Our Top 5 Overlooked Soccer Stars

With the Champions League returning to our screens this week, we thought we’d take a different approach from the usual barrage of news and bring you something different. Therefore our very own Daniel Bernandini has jumped in to deliver his Top 5 underrated and overlook soccer stars

 1) Diego Forlan:

Born into a family of footballers (his dad and grandfather both played played in high-level, south american clubs) this European Golden Shoe recipient flirted with superstardom, after huge individual success while playing with the Uruguay national team, in the 2010 World Cup. He even finished tied for the “top scorer” award with five strikes, and was awarded the Golden Ball (the tournament’s best player) when all was said and done. With his signature golden locks and intense, artistic playing-style Forlan always stole the show when he hit the field, and thankfully got to showcase his amazing talents while surrounded with world-class athletes… but it’s truly a shame that he never won a major title, as the quality of scoring, vision and passion that Diego displayed with, will always be lacking a final chapter, without the championship hardware to go with it.

2) Landon Donovan:

Boy was this guy good! Donovan never gets the respect he deserves because he plays for the perennial-punchline of the soccer world: Team USA. But don’t be fooled, that’s the same trap everyone has been falling into, since the guy won the “Golden Ball” at the 1999 FIFA U-17 World Championship, and walked away as the tournament’s best player. So he was good young, so what… right? Well he’s also the only American player to reach the stat-line of 50 goals and 50 assists, so there’s that. Most memorably, Donovan starred in what has become the U.S. team’s best international performance: a World Cup run that culminated with a quarter-finals berth in the 2002 edition of the championship. He once again received the “Best Young Player Award” after his play, and then went on to become the highest-scoring American (male) player in World Cup history 8 years later, with a total of five scores. If only a German player hadn’t stopped America’s kick with a hand-ball during that fateful 2002 World Cup match… Donovon might be seen in a whole different light today.

3) Alexander Frei:

As the captain of a Swiss national squad that never quite found it’s footing during the early 2000’s, Alexander never shied away from leading the charge against faster, more talented teams… even though his squad usually came up short. When everything when well, a solid (if wild) defense would hold up it’s end of the bargain and keep Switzerland in the game. This would allow Frei to either serve up one of his taller companion for the header, or tap it in himself with quicker-than-expected acceleration. With most of his club-career spent with the FC Basel, Alex made the most of his playing days and grinded out a respectable career… but it will always remain an intriguing mystery to think of “what might have been”, if the man hadn’t needed to spend a year away from the field during the 07-08 season, to recover from a long-term injury.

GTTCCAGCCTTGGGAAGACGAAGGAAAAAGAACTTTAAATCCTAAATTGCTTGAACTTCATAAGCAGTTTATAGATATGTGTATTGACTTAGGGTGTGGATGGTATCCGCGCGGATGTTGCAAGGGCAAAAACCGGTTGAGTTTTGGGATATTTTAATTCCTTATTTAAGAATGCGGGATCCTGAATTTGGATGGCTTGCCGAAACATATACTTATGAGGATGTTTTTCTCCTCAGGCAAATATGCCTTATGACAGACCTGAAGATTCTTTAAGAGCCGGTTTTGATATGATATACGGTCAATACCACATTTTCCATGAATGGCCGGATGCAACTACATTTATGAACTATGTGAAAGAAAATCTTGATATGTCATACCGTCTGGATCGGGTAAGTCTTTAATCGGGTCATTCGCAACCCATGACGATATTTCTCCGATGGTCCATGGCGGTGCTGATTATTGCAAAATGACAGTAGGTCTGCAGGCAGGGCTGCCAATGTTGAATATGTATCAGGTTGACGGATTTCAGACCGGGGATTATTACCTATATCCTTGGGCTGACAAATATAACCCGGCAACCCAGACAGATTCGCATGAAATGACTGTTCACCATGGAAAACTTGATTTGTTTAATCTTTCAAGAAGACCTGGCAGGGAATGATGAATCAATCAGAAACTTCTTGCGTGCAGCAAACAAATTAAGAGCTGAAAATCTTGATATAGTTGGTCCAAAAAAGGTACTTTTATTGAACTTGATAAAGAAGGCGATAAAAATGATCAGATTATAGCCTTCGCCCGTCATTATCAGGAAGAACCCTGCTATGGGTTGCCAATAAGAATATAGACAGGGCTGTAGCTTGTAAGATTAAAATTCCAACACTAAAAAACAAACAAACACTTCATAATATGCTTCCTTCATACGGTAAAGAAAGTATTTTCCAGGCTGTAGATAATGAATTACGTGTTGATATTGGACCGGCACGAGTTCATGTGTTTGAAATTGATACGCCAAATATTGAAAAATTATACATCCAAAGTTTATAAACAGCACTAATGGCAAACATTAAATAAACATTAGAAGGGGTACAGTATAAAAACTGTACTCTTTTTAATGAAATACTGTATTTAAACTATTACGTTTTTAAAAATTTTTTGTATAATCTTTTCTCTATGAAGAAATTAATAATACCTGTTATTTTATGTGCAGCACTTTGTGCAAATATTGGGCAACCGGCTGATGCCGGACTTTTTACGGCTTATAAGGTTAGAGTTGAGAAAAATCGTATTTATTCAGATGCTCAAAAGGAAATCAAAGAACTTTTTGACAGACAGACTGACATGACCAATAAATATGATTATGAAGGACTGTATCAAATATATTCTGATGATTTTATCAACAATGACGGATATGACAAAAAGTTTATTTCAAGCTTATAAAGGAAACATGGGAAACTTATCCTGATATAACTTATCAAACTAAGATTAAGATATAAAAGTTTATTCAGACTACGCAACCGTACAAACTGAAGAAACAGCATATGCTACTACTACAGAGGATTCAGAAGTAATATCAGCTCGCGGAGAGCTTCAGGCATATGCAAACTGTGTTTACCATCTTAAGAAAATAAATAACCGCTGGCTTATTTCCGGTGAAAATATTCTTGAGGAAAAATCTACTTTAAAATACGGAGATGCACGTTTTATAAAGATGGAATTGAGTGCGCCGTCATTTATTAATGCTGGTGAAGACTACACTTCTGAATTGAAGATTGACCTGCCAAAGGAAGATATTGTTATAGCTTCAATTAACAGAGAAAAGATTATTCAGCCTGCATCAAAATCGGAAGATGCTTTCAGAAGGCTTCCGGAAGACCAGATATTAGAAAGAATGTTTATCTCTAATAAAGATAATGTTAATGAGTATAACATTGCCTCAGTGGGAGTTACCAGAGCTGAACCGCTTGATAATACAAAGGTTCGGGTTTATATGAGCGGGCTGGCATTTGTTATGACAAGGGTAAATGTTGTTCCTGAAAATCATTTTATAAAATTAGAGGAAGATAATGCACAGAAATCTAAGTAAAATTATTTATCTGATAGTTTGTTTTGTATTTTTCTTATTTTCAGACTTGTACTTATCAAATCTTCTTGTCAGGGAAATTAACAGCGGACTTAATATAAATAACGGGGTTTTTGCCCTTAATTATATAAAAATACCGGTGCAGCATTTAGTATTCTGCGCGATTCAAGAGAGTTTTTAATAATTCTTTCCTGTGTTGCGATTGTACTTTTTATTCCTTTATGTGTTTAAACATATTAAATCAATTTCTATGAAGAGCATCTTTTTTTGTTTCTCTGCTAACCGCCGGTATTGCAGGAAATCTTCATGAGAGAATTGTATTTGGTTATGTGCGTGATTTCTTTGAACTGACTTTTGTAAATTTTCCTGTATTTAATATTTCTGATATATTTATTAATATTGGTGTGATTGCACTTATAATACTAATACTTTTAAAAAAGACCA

4) Diego Alves:

When unsung soccer heroes get listed off, as is customary when “passing inspection” upon entering almost any Scottish pub worth it’s salt, this cat doesn’t come up enough. The Penalty Killer par excellence, Diego has (almost) stopped a whopping 50% of the penalty kicks directed towards his net! Now while he does get some international exposure and acclaim due to playing in Valencia, this particular goalie should never be forgotten when choosing players to compose one’s soccer “Dream Team” of current stars… OK he might not be Manuel Neuer, but at the very least, think of him as a penalty shoot-out replacement, for whichever stud you’d roll the during 1st 90+ minutes.

5) Wynton Rufer:

Talk about an underdog! Despite coming all the way from New-Zealand (very, very far away from everywhere Not named “Australia”, for our geography-impaired friends) the man scored 224 goals in 500 matches, during a career that spanned almost two decades. He spent most of his best years between Germany and Switzerland, playing and slaying as a striker who had a nose for the ball like no other. Wynton found his greatest success at Werder Bremen, while winning four major european titles… and even finished as the UEFA Champions League top scorer, during the 1993–94 season. He was also a member of the New Zealand national team when they made their first FIFA World Cup appearance in 1982… And probably doesn’t get the general recognition he deserve because hey, lets face it: when does New-Zealand ever come up? Plus, in our hyper-connected digital world, remembering old stuff isn’t really appreciated or rewarded, because there’s “always something better and new and buy buy buy!” So don’t feel bad about forgetting old Wynton. He’ll forgive you, I hear he’s a great guy.

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